According to Susan Newman of Susan Newman Design, Inc. in Jersey City, NJ, there are a few basic things you could change this very day that could alter your results dramatically. And all it takes is just a little time at the computer.
Newman’s tips come from her years of experience in web design, branding and social media, and the use of these ideas herself in her own business. They’re just a part of what’s being showcased in her current Broadcast Louder seminar, a series of seven classes designed to help creative people brand themselves better. Here’s what Newman suggests:
Name your jpegs with keywords. (NOTE: Etsy renames your jpeg titles once they're uploaded. However, it's still a good practice to name your photos with keywords for when they appear in blogs or web sites.) Very often, we name our images with just numbers or our own internal coding system so that we can best find them quickly in our files. But Newman says this is a big no-no. What you name your jpeg in your computer is what Google is going to search once it’s online.
“The name you give that image is going to follow it wherever it goes on the web,” Newman says, “whether it’s on Etsy or Pinterest or Facebook. You want the image name to be the answer to someone’s query.”
One final tip: Be sure that there are no spaces in the jpeg name; use hyphens and underscores to divide words.
Create a blog…NOW. Sure, everyone knows that blogging is a great way to draw customers to your shop, but the statistics on those who blog and those who don’t are staggering. And the numbers get even more astonishing depending upon how frequently you post.
According to marketing-software manufacturer Hotspot.com, people who blog daily are 90% more likely to generate a sale than those who blog monthly, who have just a 13% chance of a sale. And the person who blogs multiple times per day actually has nearly a 100% shot at generating a sale. It doesn’t matter what the subject is…it’s getting your shop name out there on a regular basis that’s important.
“The more you blog, the more content you have streaming to the web,” says Newman, “and the more people you have coming to your site. Of course it has to be good content, but basically the more you blog, the more the return on investment becomes unreal.”
Newman stresses that a blog title needs to be rich with keywords. And if there is an area for a description, don’t overlook it as an opportunity for keyword exposure.
She also explains the importance of “long-tail keywords,” which more clearly refine and define your products. A web designer, for example, might use the keyword phrase “web design” to describe his or her business, but Newman said that would be of no use at all. In the case of her own company, if she used the keyword phrase “web design Jersey City,” she’d see more traffic to her site, but if she became even more specific, using the keyword phrase “custom Wordpress themes Jersey City,” her traffic would skyrocket, as would her placement in a Google search.
“With a phrase like that, I might now be on the first page,” she says, “and quite possibly even number one.”
So switch it up. If you blog just a few times a month, try posting twice a week and see what happens. It’s quite possible that you’ll double your sales.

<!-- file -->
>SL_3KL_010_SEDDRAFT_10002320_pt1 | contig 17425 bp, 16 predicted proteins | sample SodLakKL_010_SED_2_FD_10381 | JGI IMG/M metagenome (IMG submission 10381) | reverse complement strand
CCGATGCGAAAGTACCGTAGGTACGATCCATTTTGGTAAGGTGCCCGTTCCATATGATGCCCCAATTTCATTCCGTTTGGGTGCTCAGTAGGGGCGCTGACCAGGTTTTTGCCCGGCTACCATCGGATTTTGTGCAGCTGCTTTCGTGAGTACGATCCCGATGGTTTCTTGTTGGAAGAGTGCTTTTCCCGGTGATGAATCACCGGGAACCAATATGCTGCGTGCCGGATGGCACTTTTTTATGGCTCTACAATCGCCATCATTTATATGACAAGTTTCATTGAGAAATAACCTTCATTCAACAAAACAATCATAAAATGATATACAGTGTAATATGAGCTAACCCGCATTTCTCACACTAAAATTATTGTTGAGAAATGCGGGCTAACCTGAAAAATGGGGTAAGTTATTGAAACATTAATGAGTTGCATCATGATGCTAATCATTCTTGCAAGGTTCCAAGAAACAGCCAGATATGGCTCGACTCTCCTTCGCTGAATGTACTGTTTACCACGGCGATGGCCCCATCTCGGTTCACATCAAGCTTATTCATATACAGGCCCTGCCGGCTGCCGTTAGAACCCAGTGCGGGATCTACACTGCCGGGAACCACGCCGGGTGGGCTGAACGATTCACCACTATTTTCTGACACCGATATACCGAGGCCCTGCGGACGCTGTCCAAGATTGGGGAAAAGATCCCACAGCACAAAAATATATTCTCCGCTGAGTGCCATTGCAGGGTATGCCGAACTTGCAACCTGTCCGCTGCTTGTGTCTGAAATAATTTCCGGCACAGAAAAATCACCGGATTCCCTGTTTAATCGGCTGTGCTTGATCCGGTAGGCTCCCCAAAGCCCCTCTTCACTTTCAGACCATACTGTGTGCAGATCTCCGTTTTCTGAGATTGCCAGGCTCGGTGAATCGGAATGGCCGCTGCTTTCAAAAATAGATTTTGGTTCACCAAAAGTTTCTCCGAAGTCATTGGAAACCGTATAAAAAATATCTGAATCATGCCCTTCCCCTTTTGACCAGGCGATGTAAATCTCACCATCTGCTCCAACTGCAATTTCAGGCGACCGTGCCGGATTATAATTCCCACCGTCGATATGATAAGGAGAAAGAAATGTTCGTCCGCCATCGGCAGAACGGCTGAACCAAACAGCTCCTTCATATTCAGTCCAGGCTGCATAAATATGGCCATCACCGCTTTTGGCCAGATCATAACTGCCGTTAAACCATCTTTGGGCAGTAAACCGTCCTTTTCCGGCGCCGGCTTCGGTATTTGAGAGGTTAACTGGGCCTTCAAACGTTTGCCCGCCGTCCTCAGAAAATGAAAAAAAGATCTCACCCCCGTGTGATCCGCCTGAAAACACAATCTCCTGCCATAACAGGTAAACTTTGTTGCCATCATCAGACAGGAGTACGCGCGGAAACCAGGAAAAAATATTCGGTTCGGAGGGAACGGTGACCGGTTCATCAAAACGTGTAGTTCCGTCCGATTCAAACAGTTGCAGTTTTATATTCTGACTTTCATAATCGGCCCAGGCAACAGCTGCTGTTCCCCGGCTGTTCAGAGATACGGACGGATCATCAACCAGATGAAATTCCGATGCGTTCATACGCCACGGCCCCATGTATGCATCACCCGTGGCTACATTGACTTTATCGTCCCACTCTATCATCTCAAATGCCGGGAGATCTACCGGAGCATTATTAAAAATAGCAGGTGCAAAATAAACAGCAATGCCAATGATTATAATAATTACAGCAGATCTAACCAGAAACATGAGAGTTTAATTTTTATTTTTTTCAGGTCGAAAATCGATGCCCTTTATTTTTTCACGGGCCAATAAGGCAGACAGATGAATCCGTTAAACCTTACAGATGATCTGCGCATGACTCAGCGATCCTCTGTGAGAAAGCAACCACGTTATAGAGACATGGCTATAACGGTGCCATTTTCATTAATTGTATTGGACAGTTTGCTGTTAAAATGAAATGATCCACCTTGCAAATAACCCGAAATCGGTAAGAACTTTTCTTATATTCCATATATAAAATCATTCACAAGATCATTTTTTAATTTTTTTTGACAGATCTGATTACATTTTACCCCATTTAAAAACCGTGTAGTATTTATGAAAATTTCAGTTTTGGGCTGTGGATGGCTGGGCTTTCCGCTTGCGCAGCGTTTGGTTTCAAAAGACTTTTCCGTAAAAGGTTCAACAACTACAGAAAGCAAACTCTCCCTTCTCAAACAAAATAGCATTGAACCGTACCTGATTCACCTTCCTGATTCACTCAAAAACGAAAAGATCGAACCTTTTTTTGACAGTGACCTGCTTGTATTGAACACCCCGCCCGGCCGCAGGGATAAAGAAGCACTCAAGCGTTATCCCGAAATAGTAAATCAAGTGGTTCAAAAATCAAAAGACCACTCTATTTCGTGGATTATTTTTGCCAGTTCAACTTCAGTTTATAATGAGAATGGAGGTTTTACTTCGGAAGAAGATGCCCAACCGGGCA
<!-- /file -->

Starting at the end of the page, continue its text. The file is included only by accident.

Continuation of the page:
Create a Facebook page. Almost everyone has a personal page, but not all Etsy shops have a Facebook page, which are for businesses, organizations and brands to share their stories and connect with people. If a shop posts solely on their personal page, Google has no idea what they're doing. Why?
“If Etsy store owners just have a personal profile, none of what they say or write is searchable on Google, because that profile is private, provided they chose that option in their settings,” Newman says. “But a Facebook page is public. That means that everything is searchable…your galleries, your image descriptions, your bio information, plus the images you upload.”
Like your jpeg images, when it comes to your Facebook page, think “keywords” in regards to just about anything you write. By drawing web surfers to your Facebook page, you're in turn drawing them to just about everything else you do, provided you've linked to all of your other social media...your web page, your LinkedIn page, your blog, and, of course, your Etsy shop.
Create a YouTube channel. As YouTube is the second most searched site on the web (Facebook being number one and Google being number three), if an Etsy shop doesn’t have a YouTube presence, an enormous opportunity is being missed. Creating video content might not be the first thing an Etsy owner would think of, but Newman says it makes sense.
There are any number of videos shop owners could create that would be of interest to their customers: tutorials, themselves at work in their studios, or a photo stream of their wares (using sites like Animoto, a free video-making site).
“In having a YouTube channel, you’re giving your audience another way to find you and your work,” Newman says. "As with your jpegs and Facebook, be sure to tag your videos properly with keywords and good descriptions, then cross-pollinate your platforms by putting that video link on your Facebook page and your blog. The more variety you have in the formats you give people, the more you’ll be opened up to new audiences.”
Click here for more information on Newman’s Broadcast Louder seminar, a series of seven classes starting April 11 for just $97. And click here to be a featured guest in her Branding You Better series.
Until next time!...
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